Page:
Love Shared Will Always Be Life’s Greatest Blessing

Good morning! I hope your day is off to a nice start.

It’s been a little over a week since my last post. Hopefully none of you noted my absence with a resounding, “Thank God!” Yes, I get a bit wordy sometimes, in much the same way that a Chihuahua gets a little testy at times. It’s a way of life. And here you are, still listening to me. I guess something must be working right.

Mom used to tell me that, when I was young, I barely spoke at all. I guess I was saving it up for later. Dad had to go on a job-related trip when I was about five or six and, while he was gone, I discovered my voice. When Dad called home, Mom said, “He’s started talking and he won’t stop!” Dad thought maybe she’d been into Granny’s secret elixir. I think Mom tried some of it on me as well.

But you know, talking has mostly served me well over the years. As a writer, I never had to worry about getting paid by the word. No employer was ever that gullible. As a comedian, there was always somebody in the back of the room with a flashlight telling me when it was time to shut up. I think some people in the audience tried that a few times.

And my wife has told me several times that, when we went on our first date, she was mostly attracted to my willingness to talk. That’s a nice way of saying it wasn’t my rippling biceps. But she’d been with her share of guys who talked with their hands, and I guess in that sense, it had to be a refreshing change of pace.

As I got out of bed this morning, she told me happy anniversary. It was 41 years ago today that we stood together and said, “I do.” It’s been a ride like we could never have imagined, but there’s no other person on this planet I’d rather have taken that ride with. We complete each other, rough edges and all. Sometimes like sandpaper, but the right progression of sandpaper can really make things shine.

To say we’ve been through a lot together is an understatement. With two daughters, four grandchildren, career successes and failures, and our share of profound loss, I’ve always known she was there at my side. And I never felt that more than I did two nights ago, as I said goodbye to my dad. It was one of the worst nights of my life, and somehow, I still feel blessed.

If you remember my last post, I had just taken Dad to the hospital. Things were looking up a bit, though I knew deep down that was a temporary reprieve. Recovery wasn’t in God’s master plan, and he slipped peacefully beyond this life just before midnight Sunday. I was at his side, along with my daughter and grandson, and his whole family had been with him in his final days and hours.

I had lots of good conversations with Dad in those final days. Last Friday, he told me about some of his days in the Navy, and for whatever reason, he recalled a co-worker who had just gotten married and brought his new wife to our house, probably 50 years ago. I had no idea that would be my last conversation with Dad. A few minutes later, he went to sleep and never really woke up again.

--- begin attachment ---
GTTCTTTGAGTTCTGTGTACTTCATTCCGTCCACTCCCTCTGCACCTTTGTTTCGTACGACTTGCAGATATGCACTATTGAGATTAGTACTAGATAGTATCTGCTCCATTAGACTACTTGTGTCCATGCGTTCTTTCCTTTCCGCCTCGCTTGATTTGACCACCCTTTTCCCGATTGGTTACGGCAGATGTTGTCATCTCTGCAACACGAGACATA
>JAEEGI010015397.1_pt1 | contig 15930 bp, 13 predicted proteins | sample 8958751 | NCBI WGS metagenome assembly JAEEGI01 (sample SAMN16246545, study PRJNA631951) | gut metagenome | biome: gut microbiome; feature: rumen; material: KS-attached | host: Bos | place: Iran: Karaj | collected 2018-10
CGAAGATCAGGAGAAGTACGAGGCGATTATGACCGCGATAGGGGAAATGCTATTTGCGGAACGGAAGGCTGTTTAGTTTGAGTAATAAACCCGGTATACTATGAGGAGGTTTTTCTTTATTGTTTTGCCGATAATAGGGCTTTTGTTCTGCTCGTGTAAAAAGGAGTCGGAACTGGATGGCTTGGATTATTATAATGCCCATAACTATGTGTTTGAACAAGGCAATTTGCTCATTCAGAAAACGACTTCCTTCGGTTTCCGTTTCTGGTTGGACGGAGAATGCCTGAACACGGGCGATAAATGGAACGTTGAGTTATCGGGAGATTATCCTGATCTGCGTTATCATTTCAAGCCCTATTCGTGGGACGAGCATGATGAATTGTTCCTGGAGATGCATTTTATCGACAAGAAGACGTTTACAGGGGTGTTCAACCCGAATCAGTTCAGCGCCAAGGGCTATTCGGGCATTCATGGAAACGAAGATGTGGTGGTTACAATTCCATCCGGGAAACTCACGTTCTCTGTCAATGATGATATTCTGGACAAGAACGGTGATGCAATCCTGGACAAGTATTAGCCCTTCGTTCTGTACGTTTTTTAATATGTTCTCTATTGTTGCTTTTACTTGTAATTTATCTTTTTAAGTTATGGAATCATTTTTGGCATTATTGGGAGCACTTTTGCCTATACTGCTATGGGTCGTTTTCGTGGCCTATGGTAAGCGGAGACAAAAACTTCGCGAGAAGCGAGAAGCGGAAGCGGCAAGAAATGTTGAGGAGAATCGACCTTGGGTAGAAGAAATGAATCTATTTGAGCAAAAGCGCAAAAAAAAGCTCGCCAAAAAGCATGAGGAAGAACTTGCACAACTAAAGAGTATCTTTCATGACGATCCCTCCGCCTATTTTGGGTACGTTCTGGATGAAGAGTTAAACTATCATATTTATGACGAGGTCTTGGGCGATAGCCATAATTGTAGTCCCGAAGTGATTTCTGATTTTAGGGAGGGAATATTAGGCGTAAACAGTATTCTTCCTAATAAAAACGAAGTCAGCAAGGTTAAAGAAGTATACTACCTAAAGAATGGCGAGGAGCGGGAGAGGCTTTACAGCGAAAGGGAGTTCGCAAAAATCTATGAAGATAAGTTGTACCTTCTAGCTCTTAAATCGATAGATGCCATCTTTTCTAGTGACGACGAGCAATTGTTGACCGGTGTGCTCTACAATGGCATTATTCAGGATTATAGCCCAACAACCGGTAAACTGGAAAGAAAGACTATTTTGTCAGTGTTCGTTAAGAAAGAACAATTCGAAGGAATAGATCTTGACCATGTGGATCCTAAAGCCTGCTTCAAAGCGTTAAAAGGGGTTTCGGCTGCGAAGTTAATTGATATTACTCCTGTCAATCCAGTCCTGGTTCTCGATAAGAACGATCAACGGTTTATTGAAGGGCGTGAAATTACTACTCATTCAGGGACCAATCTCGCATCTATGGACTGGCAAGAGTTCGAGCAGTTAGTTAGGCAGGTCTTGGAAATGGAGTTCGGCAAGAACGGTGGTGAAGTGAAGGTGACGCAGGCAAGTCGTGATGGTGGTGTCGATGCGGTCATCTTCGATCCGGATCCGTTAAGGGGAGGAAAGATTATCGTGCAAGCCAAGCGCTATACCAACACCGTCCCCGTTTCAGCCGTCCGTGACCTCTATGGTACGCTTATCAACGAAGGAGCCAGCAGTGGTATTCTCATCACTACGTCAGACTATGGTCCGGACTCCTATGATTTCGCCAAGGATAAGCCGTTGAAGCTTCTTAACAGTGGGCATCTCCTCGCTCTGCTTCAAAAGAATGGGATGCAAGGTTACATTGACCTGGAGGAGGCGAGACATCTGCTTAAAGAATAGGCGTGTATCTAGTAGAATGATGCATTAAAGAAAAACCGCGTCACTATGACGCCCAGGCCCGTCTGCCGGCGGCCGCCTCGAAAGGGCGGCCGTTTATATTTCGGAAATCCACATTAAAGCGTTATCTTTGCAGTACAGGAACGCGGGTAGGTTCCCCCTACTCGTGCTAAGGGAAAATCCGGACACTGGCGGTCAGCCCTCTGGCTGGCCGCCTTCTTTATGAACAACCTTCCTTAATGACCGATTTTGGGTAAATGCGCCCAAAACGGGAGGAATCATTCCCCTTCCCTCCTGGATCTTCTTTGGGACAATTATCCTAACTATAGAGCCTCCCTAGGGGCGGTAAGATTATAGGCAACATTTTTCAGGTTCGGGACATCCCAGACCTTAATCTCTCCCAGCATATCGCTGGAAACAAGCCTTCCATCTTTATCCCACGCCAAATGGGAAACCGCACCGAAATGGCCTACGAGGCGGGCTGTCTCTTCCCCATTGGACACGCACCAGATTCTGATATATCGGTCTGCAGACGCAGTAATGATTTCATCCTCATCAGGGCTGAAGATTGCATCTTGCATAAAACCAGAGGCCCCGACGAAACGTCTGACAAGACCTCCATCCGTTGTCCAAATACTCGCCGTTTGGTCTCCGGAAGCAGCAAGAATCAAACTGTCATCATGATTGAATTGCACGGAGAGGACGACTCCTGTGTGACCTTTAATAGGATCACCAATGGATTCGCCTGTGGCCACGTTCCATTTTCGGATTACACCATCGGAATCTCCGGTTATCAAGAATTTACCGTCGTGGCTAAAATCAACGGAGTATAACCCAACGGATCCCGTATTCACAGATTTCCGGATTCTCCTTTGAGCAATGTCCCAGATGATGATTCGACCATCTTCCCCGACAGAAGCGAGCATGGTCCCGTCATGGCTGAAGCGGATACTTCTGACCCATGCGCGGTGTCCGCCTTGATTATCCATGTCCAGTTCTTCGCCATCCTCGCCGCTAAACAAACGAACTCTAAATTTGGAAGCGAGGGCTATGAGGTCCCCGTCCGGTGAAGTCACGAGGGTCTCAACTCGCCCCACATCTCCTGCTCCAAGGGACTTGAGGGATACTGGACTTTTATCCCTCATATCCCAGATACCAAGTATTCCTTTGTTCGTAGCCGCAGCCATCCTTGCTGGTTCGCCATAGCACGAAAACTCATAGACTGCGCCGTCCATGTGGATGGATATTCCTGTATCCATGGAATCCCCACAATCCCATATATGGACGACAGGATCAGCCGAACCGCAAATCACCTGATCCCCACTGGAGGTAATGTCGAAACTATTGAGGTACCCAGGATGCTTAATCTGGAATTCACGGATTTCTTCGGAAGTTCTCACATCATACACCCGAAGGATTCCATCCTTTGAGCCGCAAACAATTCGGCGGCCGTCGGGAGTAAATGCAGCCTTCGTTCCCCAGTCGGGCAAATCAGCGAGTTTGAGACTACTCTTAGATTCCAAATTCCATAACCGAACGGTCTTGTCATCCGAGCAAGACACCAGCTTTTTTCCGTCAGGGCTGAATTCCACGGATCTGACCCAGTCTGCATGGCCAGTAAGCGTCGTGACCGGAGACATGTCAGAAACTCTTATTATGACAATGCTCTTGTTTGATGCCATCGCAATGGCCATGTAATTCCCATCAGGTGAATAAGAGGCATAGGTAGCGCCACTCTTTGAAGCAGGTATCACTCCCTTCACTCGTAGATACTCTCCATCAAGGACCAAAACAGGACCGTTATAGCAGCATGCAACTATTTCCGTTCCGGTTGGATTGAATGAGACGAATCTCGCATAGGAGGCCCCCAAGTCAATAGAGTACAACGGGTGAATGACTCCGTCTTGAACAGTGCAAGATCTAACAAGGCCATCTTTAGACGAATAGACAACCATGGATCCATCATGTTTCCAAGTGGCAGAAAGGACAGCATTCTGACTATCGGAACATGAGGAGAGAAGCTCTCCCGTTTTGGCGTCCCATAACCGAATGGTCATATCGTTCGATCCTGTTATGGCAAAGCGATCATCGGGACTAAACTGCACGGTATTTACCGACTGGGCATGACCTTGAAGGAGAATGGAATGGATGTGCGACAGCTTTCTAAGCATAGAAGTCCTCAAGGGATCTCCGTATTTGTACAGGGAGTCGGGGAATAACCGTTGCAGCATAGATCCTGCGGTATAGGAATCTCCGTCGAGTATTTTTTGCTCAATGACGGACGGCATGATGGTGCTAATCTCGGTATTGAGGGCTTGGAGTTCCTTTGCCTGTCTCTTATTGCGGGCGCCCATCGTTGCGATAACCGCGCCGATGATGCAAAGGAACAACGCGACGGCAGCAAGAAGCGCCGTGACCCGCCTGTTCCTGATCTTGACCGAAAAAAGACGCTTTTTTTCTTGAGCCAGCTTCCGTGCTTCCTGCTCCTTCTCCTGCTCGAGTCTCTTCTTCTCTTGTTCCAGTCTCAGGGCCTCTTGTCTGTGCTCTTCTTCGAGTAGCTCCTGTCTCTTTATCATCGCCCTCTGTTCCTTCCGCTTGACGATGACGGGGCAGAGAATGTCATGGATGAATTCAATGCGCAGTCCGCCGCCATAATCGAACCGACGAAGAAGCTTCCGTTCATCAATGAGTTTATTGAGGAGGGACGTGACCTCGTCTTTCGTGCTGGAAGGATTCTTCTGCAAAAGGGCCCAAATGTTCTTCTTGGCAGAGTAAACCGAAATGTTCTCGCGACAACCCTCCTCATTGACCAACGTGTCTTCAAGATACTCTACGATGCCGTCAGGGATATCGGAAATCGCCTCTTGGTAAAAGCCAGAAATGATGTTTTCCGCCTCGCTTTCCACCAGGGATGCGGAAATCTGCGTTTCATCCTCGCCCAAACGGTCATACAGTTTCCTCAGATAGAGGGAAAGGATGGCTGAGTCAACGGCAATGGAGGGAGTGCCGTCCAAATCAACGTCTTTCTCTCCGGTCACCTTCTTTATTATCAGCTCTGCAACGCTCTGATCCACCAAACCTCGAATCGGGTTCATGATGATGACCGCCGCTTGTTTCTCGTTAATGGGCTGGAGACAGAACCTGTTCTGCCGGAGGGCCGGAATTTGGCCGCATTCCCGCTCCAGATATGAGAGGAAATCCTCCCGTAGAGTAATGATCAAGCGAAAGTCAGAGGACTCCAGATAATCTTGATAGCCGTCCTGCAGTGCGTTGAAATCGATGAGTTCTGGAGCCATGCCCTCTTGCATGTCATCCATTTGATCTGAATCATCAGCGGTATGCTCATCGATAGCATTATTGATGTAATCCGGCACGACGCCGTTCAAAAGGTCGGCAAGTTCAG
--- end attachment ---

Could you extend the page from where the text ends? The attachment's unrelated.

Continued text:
But I also know he was aware of what was happening, and of everyone who was gathered around him. Even in his last hours, when I’d put the phone to his ear, he was visibly attentive. The sense of hearing is the last to go, so much that it’s been suggested a person can still hear the voices around them for a couple of minutes after they pass. I believe that.

One of life’s greatest blessings is the opportunity to send a loved one to their final reward with expressions of gratitude and love. As I said in a post last night, most people don’t get that chance. And as hard as it is to let go, those final moments will remain in my memory as some of the most precious of my life.

I think it’s fitting that, on the same floor as the Hospice unit was the hospital’s birthing center. As one person leaves, another life begins. I thought of that every time I walked past. I’ve prayed a lot for all those little ones and their parents, wishing them all a relationship like I had with my mom and dad. There is no greater gift than love, a lesson Mom and Dad taught by example.

And when it was all over, I came home to the one person I knew would be there to comfort me like nobody else can. After all these years, a hug and kiss from my wife can somehow make all the bad things disappear, even if only for a moment. I just hope I’ve been able to do the same for her.

As I said in my last post, we never know what life has in store or when we’ll spend our final moments with somebody we love. Make the most of those moments. Heal any wounds and atone for any wrongs. Life is short, my friends. Don’t waste any opportunity to make it beautiful.